Surprise, surprise. The impeachment saga rolls on. We decided to avoid talking about it week after week and continue discussing some of the real policy plans that are being advanced during the presidential campaign.
Last week, I wrote about the wealth taxes being proposed by Elizabeth Warren and Bernie Sanders. Our readers voted two to one against such taxes. Predictably, most of the emails I received were about me being so ... liberal! So liberal that I dared to even bring up the subject of wealth taxes and present both arguments for reader discussion.
Bernie Sanders’ recent heart attack makes Warren’s chances of being the nominee even higher, so I think we should continue exploring some of the bold policy positions that leading Democrat candidates are advancing. I credit them for doing so forthrightly, especially Bernie. That is what elections are for.
My incoming emails suggested that I should instead try harder to find good things to say about President Trump and defend him against this latest attempt at impeachment. My responses were basically as follows.
First, I did not state my own opinion on the wealth tax, but if you want to know, I am not a fan. It is just an important topic that has not been given much air time due to the impeachment furor. One email called me a “closet liberal” for even bringing it up! Believe me, if Elizabeth Warren becomes the Democratic nominee, it won’t be the last time you hear that subject discussed.
My goal, and that of Post Publisher Mike Trogdon (my son), is to stimulate viewpoints from all sides on our opinion pages. We have consistently done that in our 44-year history. We do this by linking a reader poll to my column, through our uniquely-local open forum guest column approach and in our letters to the editor. It may be the old fashioned way, but I am an old (literally) newspaperman.
Earlier this year, I wrote a column about Democratic presidential candidate Pete Buttigieg being a name you should know. Almost nobody had heard of him and I felt he did a good job of articulating his viewpoints so I did a little piece on him that predicted he would be a rising candidate. He is now fourth in the polls, so I am glad we did. I still get emails talking about Buttigieg being “my” candidate that I “endorsed” (I did not).
To reiterate, the goal of this column is not to promote my own viewpoint. I enjoy reading some opinion columns, but there are so many these days we don’t need one more. Let’s leave that to other Posts like the one in Washington.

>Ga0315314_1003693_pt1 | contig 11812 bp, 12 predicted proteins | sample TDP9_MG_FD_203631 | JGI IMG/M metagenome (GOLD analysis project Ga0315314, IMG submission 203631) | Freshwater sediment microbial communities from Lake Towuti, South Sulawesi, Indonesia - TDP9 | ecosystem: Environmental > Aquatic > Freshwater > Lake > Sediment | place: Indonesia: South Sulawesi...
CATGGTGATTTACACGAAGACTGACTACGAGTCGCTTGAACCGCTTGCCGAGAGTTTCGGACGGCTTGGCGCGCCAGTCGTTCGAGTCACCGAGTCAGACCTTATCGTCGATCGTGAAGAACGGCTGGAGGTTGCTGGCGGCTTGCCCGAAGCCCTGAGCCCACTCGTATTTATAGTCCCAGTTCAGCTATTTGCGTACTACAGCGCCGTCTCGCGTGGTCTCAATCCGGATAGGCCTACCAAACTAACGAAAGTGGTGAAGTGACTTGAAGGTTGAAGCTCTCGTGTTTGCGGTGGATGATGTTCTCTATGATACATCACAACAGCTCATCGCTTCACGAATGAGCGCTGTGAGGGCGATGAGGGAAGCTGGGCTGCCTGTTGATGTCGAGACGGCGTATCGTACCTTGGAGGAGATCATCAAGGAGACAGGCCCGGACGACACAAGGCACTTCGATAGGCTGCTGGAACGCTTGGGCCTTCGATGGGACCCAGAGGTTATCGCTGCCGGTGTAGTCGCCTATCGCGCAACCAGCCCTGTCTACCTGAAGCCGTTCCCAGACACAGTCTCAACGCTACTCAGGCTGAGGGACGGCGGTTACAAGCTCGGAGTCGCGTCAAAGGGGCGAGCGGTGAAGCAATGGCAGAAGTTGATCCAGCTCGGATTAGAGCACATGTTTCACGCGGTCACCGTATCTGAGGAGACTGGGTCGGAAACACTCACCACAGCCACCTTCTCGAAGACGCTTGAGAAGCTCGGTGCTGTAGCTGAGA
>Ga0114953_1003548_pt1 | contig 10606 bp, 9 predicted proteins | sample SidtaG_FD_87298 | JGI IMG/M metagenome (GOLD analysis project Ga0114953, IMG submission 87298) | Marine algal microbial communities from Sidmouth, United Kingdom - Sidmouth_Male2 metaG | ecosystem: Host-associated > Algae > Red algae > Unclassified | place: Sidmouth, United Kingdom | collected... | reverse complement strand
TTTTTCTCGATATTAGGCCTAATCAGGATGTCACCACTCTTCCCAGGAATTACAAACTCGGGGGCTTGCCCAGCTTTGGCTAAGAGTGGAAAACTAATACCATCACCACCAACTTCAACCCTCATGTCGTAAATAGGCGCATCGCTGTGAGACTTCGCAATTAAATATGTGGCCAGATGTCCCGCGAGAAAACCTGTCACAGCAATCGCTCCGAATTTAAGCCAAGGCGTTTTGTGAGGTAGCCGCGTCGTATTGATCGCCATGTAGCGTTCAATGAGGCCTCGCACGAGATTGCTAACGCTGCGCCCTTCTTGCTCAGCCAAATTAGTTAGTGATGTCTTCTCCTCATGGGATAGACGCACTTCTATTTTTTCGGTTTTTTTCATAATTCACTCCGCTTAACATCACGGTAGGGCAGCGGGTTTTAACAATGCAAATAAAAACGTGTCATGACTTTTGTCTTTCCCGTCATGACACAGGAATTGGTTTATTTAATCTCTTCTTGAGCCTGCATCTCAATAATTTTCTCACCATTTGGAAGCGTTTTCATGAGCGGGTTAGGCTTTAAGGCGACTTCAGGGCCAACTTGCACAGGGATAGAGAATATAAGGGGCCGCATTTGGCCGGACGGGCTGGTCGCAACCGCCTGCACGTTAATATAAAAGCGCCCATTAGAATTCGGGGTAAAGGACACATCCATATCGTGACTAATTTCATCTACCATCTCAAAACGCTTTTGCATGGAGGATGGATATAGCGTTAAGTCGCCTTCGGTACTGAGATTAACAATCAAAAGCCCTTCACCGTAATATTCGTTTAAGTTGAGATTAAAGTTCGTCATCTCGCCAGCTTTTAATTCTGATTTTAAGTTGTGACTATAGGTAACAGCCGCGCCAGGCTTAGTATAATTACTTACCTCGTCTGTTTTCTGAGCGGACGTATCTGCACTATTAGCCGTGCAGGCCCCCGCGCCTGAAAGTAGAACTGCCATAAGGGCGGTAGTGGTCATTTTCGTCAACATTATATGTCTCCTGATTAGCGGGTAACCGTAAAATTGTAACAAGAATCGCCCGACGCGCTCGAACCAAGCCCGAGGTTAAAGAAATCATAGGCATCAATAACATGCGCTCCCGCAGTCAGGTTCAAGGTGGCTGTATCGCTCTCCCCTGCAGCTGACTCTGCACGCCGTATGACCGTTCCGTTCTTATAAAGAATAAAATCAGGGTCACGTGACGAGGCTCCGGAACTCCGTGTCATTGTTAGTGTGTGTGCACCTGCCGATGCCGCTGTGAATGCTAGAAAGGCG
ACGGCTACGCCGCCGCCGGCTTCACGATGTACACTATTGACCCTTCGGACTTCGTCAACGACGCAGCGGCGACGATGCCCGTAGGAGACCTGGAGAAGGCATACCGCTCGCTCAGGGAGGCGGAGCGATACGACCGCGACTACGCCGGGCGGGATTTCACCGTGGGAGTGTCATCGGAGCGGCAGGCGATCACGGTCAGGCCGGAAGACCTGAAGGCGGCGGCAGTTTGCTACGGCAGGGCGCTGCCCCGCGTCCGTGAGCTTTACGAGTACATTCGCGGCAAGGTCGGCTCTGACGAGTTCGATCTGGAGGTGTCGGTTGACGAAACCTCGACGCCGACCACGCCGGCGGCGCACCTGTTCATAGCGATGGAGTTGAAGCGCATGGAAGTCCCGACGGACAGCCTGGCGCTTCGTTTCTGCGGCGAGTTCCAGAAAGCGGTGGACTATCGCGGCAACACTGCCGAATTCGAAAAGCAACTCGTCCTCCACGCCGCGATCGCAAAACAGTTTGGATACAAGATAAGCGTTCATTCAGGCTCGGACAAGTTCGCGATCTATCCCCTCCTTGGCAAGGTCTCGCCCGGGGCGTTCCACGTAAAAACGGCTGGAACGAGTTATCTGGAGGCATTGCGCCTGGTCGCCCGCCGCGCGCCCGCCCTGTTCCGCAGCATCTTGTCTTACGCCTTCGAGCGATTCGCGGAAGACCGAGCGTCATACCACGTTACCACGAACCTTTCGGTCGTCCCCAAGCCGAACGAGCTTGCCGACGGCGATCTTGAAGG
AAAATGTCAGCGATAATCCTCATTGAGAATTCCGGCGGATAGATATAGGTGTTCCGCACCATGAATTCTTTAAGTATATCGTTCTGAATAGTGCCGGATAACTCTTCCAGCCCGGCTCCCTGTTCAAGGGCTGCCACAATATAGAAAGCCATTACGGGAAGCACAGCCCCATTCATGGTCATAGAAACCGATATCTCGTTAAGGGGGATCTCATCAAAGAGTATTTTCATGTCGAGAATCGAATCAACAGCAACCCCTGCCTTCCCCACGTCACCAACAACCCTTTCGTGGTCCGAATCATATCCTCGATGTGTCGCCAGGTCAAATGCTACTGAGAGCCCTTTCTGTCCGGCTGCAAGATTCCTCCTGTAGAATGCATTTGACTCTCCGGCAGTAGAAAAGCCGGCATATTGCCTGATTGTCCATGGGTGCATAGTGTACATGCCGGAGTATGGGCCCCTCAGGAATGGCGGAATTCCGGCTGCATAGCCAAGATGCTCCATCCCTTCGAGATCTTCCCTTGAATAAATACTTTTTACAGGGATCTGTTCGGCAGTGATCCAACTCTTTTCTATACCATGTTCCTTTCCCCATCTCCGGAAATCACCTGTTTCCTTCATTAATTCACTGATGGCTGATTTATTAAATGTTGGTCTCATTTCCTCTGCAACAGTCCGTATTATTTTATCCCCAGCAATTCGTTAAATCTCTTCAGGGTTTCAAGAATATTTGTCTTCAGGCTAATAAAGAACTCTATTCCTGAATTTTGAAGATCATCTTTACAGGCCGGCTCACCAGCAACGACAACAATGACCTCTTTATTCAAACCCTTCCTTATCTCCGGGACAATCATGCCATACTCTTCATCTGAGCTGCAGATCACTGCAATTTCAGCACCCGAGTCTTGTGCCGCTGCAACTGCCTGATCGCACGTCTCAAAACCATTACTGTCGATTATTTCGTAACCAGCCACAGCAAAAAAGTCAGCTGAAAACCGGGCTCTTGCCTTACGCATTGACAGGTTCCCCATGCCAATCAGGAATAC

Second, yes, I have written here multiple times that I am not a fan of Trump’s behavior. Still, I do agree with many policies he gets bashed for, such as trade with China (somebody needed to stand up to them). Stimulating the economy by eliminating excessive bureaucratic regulation is another. I also agree that the “mainstream” media is unbelievably biased towards him.
My personal problem with Trump is that he brings the vitriol on himself, especially with his tweeting. I also do not like his erratic careening from one stance to another and his tweets are often contradictory to that of his official spokesmen.
For instance, during the campaign he denounced President Obama for “drawing a line in the sand” in Syria and then not backing it up. When elected, Trump leaned heavily on our alliance with the Kurds to stop the Russia/Iran advance in Syria and destroying the ISIS caliphate much quicker than Obama predicted was possible. He deserves credit for that. Now, after one phone call to Turkish strongman President Recep Tayyip Erdogan, he immediately pulls troops out and leaves our ally, the Kurds, defenseless.
This is one of the reasons that Secretary of Defense James Mattis resigned. Even Republican leaders, when awakening to news accounts on the withdrawal announcement, denounced Trump’s abandonment of the Kurds. Pentagon officials struggled to justify it when told that Kurdish commanders said they would have to abandon the Syrian prisons, holding thousands of captured Islamic State fighters.
Trump responded to the criticism by tweeting “if Turkey does anything that I, in my great and unmatched wisdom, consider to be off limits, I will totally destroy and obliterate the Economy of Turkey (I’ve done before!).” Tweets like that, from the president of the United States, continuously astound me. He did go on to say that he had campaigned on the idea of bringing troops home, which he did. I wish he would have just left it at that, without the egomaniacal bombast.
This week’s Post online poll question focuses just on that angle: “Do President Trump’s tweets help or hurt America’s cause?”